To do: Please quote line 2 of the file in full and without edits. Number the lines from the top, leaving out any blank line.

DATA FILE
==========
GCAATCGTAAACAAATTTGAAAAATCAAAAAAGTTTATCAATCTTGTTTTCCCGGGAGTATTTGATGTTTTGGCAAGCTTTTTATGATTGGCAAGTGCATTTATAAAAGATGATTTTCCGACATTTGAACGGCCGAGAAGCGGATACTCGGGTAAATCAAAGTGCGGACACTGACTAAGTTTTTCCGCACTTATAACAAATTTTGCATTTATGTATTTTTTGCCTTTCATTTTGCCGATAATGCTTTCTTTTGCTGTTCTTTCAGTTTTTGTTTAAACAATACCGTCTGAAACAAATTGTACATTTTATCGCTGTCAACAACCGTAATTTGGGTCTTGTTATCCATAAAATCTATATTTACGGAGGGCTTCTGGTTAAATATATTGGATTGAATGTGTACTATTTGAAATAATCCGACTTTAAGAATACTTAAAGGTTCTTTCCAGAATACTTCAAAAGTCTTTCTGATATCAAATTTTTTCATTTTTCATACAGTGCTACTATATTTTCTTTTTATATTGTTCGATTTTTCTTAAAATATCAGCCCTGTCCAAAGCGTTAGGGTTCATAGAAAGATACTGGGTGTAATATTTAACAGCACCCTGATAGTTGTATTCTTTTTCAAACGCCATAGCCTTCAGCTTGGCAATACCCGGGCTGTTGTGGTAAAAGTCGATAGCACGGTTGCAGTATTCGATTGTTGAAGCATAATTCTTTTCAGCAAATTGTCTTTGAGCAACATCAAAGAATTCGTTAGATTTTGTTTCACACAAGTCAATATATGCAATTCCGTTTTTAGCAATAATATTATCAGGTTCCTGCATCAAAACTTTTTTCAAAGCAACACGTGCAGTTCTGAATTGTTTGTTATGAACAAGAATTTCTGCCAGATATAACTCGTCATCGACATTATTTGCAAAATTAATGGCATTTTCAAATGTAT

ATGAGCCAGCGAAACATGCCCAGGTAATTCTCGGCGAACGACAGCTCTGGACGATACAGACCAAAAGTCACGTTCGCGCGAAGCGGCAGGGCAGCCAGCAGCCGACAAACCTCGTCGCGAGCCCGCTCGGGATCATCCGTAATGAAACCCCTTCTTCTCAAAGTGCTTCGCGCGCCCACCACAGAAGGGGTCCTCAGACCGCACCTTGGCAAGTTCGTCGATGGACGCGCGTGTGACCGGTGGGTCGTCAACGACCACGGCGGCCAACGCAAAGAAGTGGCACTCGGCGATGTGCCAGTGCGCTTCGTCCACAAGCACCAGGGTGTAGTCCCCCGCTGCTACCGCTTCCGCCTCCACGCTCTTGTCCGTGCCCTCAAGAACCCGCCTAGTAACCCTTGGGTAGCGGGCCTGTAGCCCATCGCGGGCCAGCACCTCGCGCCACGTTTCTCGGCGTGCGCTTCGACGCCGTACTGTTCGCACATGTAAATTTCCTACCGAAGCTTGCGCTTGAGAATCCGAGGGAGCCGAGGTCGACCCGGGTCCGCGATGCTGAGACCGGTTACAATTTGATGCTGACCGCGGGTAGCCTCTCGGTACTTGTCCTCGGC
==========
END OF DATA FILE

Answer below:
ATGAGCCAGCGAAACATGCCCAGGTAATTCTCGGCGAACGACAGCTCTGGACGATACAGACCAAAAGTCACGTTCGCGCGAAGCGGCAGGGCAGCCAGCAGCCGACAAACCTCGTCGCGAGCCCGCTCGGGATCATCCGTAATGAAACCCCTTCTTCTCAAAGTGCTTCGCGCGCCCACCACAGAAGGGGTCCTCAGACCGCACCTTGGCAAGTTCGTCGATGGACGCGCGTGTGACCGGTGGGTCGTCAACGACCACGGCGGCCAACGCAAAGAAGTGGCACTCGGCGATGTGCCAGTGCGCTTCGTCCACAAGCACCAGGGTGTAGTCCCCCGCTGCTACCGCTTCCGCCTCCACGCTCTTGTCCGTGCCCTCAAGAACCCGCCTAGTAACCCTTGGGTAGCGGGCCTGTAGCCCATCGCGGGCCAGCACCTCGCGCCACGTTTCTCGGCGTGCGCTTCGACGCCGTACTGTTCGCACATGTAAATTTCCTACCGAAGCTTGCGCTTGAGAATCCGAGGGAGCCGAGGTCGACCCGGGTCCGCGATGCTGAGACCGGTTACAATTTGATGCTGACCGCGGGTAGCCTCTCGGTACTTGTCCTCGGC